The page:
noun /u:’ma:mi/

A category of taste in food (besides sweet, sour, salt, and bitter), corresponding to the flavour of glutamates, especially monosodium glutamate.

Often described as ‘that pleasant savoury taste’ umami is tasted through our receptors for the amino acid, glutamic acid. Naturally occurring in many foods, such as tomatoes, aged and cured meats and Parmesan cheese, it was first isolated in crystal form from the evaporation of kombu (kelp) broth. The white powder on dried kombu is glutamate ­ don’t wash it off! Seaweeds (especially dried) are a condensed source of umami in different levels and are a fantastic way to naturally add that elusive umami flavour into your cooking. Drying and infusing (in broths, soups, milks etc.) seems to be the most efficient way to extract umami flavour at home but even the simple addition of some fresh seaweed to a dish can up the umami and therefore overall taste.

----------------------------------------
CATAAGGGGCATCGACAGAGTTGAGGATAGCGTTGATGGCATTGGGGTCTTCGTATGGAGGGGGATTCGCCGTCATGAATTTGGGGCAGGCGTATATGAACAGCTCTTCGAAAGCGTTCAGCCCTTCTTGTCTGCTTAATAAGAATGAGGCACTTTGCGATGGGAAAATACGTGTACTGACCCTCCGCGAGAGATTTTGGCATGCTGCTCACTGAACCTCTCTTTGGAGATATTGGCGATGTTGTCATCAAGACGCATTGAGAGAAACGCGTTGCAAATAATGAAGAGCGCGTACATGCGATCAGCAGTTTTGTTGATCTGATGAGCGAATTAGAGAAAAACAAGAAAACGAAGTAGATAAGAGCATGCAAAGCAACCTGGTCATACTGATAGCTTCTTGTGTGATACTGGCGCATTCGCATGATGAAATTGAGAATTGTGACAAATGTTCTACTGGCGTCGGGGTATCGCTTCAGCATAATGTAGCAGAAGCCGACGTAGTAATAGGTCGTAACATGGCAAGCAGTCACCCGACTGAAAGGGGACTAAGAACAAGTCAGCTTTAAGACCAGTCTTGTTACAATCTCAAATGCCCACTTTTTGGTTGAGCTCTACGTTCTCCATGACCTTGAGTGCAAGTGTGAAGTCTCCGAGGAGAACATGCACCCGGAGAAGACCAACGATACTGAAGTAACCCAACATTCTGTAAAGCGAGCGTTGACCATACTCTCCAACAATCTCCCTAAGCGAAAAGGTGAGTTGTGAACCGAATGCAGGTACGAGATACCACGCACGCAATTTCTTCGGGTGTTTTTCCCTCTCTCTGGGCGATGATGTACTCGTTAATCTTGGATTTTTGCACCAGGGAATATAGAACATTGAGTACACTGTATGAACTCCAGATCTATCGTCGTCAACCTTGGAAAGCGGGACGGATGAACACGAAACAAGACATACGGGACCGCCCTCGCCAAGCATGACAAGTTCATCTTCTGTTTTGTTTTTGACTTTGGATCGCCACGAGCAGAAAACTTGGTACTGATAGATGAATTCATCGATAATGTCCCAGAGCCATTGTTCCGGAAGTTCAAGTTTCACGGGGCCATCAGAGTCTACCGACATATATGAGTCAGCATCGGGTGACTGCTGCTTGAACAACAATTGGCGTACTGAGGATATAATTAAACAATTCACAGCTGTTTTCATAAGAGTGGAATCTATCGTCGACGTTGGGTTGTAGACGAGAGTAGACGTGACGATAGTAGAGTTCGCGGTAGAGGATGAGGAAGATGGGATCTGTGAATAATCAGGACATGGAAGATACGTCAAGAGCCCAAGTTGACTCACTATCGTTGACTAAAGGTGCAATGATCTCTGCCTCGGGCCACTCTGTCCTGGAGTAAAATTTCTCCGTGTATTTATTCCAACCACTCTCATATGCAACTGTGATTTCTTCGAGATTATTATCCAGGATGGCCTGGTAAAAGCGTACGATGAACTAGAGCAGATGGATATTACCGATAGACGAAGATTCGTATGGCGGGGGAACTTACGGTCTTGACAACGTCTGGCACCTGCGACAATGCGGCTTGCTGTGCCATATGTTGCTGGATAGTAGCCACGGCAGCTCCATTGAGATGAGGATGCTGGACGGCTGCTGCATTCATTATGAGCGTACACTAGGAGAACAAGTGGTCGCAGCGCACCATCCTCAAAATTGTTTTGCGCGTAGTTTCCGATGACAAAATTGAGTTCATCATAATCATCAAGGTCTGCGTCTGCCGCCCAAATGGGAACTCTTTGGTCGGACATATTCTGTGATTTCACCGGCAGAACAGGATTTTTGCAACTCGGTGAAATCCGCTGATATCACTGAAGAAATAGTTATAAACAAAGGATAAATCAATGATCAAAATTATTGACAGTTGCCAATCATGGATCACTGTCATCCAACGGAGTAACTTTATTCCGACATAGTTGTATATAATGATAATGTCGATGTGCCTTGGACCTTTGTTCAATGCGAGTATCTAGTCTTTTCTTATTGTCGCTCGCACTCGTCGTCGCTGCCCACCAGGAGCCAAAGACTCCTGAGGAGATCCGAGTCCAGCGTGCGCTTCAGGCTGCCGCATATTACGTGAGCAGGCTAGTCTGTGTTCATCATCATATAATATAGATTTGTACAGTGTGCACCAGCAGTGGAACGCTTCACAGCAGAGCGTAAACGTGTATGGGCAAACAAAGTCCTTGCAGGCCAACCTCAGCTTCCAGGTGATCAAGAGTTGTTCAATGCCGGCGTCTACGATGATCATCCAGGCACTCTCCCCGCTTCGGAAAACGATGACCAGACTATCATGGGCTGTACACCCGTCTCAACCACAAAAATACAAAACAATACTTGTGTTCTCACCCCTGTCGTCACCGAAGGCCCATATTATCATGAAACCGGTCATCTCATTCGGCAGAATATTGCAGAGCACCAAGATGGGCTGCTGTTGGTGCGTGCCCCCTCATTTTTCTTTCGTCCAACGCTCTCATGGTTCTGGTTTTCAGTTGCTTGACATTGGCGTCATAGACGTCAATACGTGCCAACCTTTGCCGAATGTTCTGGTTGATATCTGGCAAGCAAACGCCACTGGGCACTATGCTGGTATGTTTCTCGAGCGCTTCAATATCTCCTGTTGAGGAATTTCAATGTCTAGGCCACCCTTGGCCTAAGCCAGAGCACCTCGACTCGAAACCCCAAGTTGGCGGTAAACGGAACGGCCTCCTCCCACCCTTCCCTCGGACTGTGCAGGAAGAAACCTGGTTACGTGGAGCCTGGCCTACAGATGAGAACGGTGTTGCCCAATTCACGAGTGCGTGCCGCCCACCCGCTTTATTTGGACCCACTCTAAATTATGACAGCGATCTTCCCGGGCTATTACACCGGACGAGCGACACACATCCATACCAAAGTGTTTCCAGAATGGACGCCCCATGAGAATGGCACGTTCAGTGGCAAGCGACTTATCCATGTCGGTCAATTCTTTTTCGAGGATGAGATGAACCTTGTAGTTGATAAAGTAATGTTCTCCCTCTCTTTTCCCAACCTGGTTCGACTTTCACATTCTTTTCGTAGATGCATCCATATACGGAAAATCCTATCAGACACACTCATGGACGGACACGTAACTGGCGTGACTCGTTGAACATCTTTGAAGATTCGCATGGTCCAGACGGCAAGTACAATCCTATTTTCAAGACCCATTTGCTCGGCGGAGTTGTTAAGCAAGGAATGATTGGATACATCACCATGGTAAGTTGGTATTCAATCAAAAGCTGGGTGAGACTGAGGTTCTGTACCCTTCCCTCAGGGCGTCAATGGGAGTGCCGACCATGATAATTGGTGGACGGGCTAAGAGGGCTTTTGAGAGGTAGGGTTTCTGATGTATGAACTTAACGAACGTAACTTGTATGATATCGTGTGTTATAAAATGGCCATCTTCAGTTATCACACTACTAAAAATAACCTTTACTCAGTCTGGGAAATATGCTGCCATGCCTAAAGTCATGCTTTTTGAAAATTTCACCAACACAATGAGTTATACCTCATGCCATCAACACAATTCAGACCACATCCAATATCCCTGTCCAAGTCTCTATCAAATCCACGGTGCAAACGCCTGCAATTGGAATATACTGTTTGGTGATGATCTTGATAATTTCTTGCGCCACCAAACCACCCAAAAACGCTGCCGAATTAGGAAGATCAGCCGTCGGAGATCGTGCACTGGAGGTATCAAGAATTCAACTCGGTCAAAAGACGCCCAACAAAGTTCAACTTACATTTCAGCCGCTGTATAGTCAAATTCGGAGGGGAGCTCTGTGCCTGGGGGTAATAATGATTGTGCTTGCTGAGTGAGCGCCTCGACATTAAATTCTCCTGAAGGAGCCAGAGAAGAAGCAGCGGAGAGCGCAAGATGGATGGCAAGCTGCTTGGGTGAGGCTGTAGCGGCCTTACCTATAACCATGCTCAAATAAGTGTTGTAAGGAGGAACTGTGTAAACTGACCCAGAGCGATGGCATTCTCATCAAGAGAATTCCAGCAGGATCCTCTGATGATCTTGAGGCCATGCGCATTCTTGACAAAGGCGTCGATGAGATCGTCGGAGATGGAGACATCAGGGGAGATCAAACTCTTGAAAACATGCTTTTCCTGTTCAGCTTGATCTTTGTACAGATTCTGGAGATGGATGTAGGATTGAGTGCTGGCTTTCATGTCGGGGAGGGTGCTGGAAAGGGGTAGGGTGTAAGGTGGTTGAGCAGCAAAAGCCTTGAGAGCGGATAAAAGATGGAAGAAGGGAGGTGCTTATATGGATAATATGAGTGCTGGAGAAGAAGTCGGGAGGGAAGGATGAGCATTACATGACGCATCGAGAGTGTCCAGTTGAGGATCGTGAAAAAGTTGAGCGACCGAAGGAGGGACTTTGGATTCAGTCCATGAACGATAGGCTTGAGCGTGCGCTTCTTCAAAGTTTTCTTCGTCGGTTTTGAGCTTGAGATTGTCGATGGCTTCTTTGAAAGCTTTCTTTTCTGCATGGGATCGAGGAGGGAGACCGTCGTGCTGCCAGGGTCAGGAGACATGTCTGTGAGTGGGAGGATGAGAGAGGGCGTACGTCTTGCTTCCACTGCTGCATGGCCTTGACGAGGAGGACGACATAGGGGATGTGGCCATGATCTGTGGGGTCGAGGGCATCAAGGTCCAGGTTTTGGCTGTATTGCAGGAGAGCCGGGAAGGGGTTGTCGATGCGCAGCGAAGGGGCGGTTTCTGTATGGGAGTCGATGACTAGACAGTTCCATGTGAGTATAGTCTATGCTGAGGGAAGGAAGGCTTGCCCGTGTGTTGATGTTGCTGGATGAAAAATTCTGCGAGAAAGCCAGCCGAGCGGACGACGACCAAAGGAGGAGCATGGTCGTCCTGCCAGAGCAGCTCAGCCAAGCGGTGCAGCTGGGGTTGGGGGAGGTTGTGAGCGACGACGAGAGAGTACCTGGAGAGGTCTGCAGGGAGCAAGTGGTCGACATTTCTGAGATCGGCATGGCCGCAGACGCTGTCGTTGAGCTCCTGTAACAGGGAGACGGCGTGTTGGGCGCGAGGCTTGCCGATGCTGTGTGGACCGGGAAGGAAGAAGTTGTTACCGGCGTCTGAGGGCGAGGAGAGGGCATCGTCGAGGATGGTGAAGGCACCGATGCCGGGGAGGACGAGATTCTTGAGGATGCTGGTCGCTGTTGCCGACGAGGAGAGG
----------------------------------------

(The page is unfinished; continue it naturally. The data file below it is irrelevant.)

The sodium salt form of glutamic acid is MSG, simply the amino acid with a single sodium molecule. MSG and umami are very closely related and MSG adds meaty depth of flavour to dishes, hence its original popularity. The condemnation of the additive over the last 50 years is slowly being reversed with the realisation that umami and MSG go hand in hand. But if the addition of MSG concerns you, there are plenty of naturally occurring sources of free glutamates you can add to your meals to boost flavour. Along with those above, try, fish and soy sauce, marmite, mushrooms, broccoli, walnuts and stocks made from meat bones.

Seaweedphoto: Aaron McLean